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we beseech you in Christ's stead to be reconciled to God; and to renounce in heart and mind a world that lieth in wickedness-its mad ambition, its deceitful pleasures, its ruinous delusions; we do so, because we feel that we are pleading with you for your life. We know that those who strive to compromise between the world and God, are trifling with themselves, and will reap unmingled misery in the end. They will find at last, that they were grasping at two shadows-that the world was a shadow; that their religion was a shadow; and that between these shadows they have thrown away the substance; they have lost heaven, and lost their souls.
If this would appear to any of you the language of severity, pause a moment, and consider what this language means. You must be holy here, if you would be happy hereafter. But what does this amount to? It is in other words to say, that God has offered you an endless heaven, and requires as the preparation for it, that this heaven should begin on earth. Is this then a hard allotment, or a severe condition?
If any of you, my brethren, could call it so, let me ask you in conclusion, whether you are happy in the ways you are now pursuing? Are you solidly contented? Have your hopes been realized? Is your bosom the seat of deep tranquillity? Ask yourselves these questions in the
retirement of your closets; when you are alone; when no eye but God's can see you; when you think upon the days that are past, and upon the prospects that lie before. And oh! if in these solemn investigations, you find your spirits sink, your bosoms heave, and hearts misgive you; if you hear the often unheeded voice of conscience whisper in the secret recesses of your souls, that this is not happiness, or the way to happiness; may these moments of solemn reflection be blessed and sanctified; may your sorrow be turned into joy; may you lay hold on the mercies of the Gospel; may you turn to him, through whom alone we have access unto the Father; may you seek and find that happiness in God, which God alone can give.
Ecclesiastes vii. 13, 14.
CONSIDER THE WORK OF GOD: FOR WHO CAN MAKE THAT STRAIGHT WHICH HE HATH MADE CROOKED? IN THE DAY OF PROSPERITY BE JOYFUL, BUT IN THE DAY OF ADVERSITY CONSIDER GOD ALSO HATH SET THE ONE AGAINST THE OTHER, TO THE END THAT MAN SHOULD FIND NOTHING AFTER HIM.'
THE writings of Solomon, are an invaluable depository of divine truth-and have, ever since they were penned, afforded salutary counsel to the Church of God. They display in glowing colours the littleness of man, and the majesty of Jehovah; the vanity of all earthly things, and the inestimable worth of "the wisdom that is from above;" the folly which marks the pursuits of human beings, sunk by sin into a low state of degradation, and the unsearchableness of the judgments of him who "ordereth all things according to the counsel of his own will"-and "giveth not ac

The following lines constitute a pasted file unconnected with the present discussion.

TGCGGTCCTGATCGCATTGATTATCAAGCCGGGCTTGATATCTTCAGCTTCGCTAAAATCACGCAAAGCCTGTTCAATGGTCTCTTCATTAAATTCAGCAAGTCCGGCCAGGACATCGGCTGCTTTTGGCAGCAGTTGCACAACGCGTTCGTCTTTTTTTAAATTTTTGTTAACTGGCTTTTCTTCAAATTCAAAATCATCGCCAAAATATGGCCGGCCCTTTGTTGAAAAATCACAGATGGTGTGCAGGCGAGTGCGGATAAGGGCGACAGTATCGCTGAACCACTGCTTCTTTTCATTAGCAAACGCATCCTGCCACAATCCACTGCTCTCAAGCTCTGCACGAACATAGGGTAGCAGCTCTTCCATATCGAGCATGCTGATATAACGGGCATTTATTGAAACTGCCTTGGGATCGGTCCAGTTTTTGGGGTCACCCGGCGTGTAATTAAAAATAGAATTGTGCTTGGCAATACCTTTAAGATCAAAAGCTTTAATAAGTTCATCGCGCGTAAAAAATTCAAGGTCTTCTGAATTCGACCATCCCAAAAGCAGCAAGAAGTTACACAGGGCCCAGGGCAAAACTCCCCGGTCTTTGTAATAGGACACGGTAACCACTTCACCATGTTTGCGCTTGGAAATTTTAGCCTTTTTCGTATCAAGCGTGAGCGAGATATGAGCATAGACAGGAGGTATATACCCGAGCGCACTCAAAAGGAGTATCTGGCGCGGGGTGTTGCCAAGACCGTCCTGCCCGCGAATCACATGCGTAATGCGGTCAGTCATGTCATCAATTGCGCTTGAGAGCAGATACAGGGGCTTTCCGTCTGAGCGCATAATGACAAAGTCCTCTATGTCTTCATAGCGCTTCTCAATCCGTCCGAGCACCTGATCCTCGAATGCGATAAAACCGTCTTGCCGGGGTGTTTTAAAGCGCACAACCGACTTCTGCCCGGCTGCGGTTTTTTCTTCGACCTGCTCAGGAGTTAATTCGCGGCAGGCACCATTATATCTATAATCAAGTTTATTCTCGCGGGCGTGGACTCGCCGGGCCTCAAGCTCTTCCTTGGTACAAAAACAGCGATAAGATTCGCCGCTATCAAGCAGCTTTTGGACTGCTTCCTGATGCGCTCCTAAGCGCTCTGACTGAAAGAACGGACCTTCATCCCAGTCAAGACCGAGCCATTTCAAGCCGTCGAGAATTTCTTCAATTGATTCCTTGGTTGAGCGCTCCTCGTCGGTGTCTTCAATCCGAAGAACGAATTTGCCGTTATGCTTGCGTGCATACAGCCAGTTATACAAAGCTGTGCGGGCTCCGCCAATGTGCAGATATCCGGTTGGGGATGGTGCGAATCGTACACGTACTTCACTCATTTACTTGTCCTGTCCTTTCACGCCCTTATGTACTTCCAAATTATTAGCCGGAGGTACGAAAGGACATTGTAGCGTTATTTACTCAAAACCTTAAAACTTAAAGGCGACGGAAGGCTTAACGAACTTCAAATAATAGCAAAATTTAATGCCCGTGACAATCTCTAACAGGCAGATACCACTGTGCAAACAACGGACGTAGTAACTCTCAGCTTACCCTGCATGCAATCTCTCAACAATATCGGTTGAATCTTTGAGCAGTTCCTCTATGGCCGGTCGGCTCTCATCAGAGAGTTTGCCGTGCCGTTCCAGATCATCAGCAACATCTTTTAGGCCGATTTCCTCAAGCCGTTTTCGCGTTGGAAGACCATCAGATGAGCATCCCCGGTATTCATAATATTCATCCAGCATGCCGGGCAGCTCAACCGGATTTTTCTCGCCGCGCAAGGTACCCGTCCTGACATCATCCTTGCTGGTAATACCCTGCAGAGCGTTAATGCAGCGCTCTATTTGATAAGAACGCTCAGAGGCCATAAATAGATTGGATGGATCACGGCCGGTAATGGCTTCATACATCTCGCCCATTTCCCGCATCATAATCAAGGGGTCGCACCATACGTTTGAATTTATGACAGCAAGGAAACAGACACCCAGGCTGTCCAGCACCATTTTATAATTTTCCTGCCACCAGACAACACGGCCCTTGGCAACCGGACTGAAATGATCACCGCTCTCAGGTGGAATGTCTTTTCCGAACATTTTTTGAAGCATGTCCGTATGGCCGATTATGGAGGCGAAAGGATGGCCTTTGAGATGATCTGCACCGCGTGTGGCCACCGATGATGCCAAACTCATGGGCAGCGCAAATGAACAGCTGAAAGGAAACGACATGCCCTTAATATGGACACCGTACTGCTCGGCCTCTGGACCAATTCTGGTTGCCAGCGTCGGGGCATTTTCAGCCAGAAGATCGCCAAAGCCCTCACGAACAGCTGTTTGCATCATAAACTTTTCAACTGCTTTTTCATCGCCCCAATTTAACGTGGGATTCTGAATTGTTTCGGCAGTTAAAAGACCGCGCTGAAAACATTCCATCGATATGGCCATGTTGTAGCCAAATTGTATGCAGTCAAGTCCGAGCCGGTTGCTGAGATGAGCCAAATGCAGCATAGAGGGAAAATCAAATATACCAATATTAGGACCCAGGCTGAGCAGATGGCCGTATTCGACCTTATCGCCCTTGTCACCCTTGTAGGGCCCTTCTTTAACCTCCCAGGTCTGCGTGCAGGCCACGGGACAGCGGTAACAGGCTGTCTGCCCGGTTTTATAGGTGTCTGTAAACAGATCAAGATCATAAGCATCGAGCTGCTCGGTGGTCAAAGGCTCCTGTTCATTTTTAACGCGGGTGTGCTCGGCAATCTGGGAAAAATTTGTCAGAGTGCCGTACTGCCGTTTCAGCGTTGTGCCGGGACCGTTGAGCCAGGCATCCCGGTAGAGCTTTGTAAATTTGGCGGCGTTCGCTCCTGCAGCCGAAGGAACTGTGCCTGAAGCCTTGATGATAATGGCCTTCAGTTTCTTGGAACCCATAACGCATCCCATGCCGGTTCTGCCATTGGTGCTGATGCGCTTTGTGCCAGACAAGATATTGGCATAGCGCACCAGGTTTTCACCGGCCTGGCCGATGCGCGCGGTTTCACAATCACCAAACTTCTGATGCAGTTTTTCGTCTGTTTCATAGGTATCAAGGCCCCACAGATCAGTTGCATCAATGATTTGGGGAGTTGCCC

count of any of his matters." Job xxxiii. 13. In these writings we have not only the language of inspiration upon the subjects referred to, but that language uttered by a man who " all the works that are done under the sun," 1. 14, and has left the result of his experience upon record in those memorable words, which the thoughtless and profane would do well to consider: "behold, all is vanity and vexation of spirit." 1. 14. If this world were capable of affording peace and happiness to the restless and unsatisfied mind of man, Solomon would have enjoyed these blessings, when he "kept not from his eyes whatsoever they desired," and "withheld not his heart from any joy," 1. 10.But the world was to him, what it must ever be to all who place their hopes upon it, a "broken cistern"-a well without water-a cloud without rain. God said to man, when by a glaring act of disobedience he threw off that mild restraint, which was destined to be a test of his love and an earnest of his security, "cursed is the ground for thy sake"-but is the curse confined to the ground? Is it only in the thorns and thistles which grow out of the earth when left without culture, that we can behold the blast of the Lord's displeasure? Our contemplation may take a far wider range, and entering into the recesses of man's heart,